- In oral arguments Wednesday, the California Supreme Court questioned Coldwell Banker on its duties as a dual agent when its agents are on both sides of a real estate transaction.
- The justices will decide within 90 days whether agents in in-house deals owe a fiduciary duty to both buyers and sellers.
The seven justices of the California Supreme Court heard oral arguments yesterday in a dual agency lawsuit that could change how the state’s agents and brokers do their jobs when participating in in-house deals.
The suit was filed in 2010 by a homebuyer, Hiroshi Horiike, who alleged that the listing agent for a multimillion-dollar Malibu property he bought in 2007 violated his fiduciary duty to Horiike by not investigating discrepancies in the size of the property.
Horiike’s buyer’s agent and the listing agent belonged to the same brokerage firm, Coldwell Banker. This made Coldwell Banker a dual agent in the transaction, owing fiduciary duties to both buyer and seller.
Horiike contends that as an agent of Coldwell Banker, the listing agent, Chris Cortazzo, owed him the same fiduciary duties — in particular, the duty to investigate material facts that could affect the value or desirability of the property.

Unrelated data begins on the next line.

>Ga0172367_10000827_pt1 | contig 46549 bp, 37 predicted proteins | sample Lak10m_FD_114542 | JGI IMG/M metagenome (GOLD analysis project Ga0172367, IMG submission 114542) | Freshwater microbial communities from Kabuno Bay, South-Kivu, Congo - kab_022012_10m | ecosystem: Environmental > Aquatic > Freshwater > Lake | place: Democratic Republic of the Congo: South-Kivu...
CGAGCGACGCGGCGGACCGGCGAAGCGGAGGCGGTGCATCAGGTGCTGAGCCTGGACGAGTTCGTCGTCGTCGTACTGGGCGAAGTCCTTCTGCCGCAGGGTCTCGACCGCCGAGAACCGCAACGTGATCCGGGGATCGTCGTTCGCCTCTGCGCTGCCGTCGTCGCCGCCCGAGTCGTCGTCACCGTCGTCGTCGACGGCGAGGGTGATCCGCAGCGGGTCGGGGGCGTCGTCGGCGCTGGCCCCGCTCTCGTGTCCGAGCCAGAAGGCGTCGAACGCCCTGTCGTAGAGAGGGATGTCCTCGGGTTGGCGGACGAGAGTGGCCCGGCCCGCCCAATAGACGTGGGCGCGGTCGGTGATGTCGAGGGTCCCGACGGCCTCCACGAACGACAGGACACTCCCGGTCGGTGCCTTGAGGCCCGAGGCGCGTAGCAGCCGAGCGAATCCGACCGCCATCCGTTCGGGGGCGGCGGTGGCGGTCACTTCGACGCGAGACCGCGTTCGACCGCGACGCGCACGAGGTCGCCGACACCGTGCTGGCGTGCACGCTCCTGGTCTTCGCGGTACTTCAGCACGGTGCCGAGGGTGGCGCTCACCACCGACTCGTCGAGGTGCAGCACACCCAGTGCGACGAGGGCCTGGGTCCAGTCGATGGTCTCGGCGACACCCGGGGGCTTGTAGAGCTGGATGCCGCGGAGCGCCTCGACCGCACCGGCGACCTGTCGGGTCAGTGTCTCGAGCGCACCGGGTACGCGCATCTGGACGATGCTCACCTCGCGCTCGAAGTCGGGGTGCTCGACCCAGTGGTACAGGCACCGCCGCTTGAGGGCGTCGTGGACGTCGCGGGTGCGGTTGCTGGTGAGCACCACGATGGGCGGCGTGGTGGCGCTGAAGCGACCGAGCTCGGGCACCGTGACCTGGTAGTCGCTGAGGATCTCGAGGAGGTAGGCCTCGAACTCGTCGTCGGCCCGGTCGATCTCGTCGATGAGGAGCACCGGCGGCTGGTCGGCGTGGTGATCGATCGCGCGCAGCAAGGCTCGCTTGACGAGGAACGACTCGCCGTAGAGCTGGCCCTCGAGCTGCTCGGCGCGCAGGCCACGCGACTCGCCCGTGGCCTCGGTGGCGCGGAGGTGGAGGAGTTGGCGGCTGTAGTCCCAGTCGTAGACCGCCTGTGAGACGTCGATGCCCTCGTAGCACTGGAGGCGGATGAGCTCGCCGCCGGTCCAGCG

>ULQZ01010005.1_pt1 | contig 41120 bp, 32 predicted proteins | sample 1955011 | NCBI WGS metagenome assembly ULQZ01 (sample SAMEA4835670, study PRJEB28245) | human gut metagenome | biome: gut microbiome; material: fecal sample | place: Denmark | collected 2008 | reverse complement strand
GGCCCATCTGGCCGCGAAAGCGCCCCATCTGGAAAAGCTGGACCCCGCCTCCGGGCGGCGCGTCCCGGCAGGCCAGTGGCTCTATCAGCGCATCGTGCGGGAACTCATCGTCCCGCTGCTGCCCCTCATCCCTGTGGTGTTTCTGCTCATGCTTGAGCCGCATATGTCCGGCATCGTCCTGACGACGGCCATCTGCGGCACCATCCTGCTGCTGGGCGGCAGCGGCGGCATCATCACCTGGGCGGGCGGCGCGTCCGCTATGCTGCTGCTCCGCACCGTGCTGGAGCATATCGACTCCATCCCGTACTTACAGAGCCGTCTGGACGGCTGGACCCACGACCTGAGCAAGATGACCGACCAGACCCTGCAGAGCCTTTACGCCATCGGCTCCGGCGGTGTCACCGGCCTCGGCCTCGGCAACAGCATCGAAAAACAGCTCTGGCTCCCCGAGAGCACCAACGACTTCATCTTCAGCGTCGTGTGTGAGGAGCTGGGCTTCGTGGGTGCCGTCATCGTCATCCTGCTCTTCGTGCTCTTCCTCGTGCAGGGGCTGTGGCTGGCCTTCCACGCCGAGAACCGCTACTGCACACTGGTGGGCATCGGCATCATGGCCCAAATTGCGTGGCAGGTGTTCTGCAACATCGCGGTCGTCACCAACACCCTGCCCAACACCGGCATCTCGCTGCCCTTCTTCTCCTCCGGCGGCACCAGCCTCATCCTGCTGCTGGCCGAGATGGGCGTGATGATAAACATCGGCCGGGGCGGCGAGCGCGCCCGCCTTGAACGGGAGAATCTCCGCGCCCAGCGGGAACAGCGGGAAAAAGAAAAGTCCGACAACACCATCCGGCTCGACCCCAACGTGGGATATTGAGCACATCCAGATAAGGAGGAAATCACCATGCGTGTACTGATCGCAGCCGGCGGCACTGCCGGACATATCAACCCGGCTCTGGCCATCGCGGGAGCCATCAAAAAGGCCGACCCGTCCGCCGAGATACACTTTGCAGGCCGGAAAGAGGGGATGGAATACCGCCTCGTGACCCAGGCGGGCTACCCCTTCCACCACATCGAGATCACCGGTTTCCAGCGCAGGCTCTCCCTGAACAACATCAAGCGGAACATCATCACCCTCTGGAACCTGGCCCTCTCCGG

Coldwell Banker counters that Cortazzo owed Horiike only non-fiduciary duties, which did not include a duty to investigate.
Horiike named Cortazzo and Coldwell Banker in the suit, but he did not name his buyer’s agent, Chizuko Namba.
An appellate court agreed with Horiike. At Wednesday’s California Supreme Court hearing, each side got 30 minutes to argue their case.
The justices have 90 days to issue a written decision to uphold or overturn the appellate ruling.
What duty did Coldwell Banker owe?
Before the hearing began, this was the question before the justices:
“When the buyer and the seller in a residential real estate transaction are each independently represented by a different salesperson from the same brokerage firm, does Civil Code section 2079.13, subdivision (b), make each salesperson the fiduciary to both the buyer and the seller with the duty to provide undivided loyalty, confidentiality and counseling to both?”
That statute reads, in part:
“The agent in the real property transaction bears responsibility for his or her associate licensees who perform as agents of the agent. When an associate licensee owes a duty to any principal, or to any buyer or seller who is not a principal, in a real property transaction, that duty is equivalent to the duty owed to that party by the broker for whom the associate licensee functions.”
In this instance, “the agent” refers to a broker and “associate licensees” are the agents or brokers under the broker.
Coldwell Banker’s attorney, Edward L. Xanders, began and ended his remarks to the justices focused on the possible consequences to buyers and sellers of having their agent transformed from their exclusive agent to an agent that owes fiduciary duties to both buyer and seller — with the attendant duties to investigate, provide counsel and possibly disclose confidential information.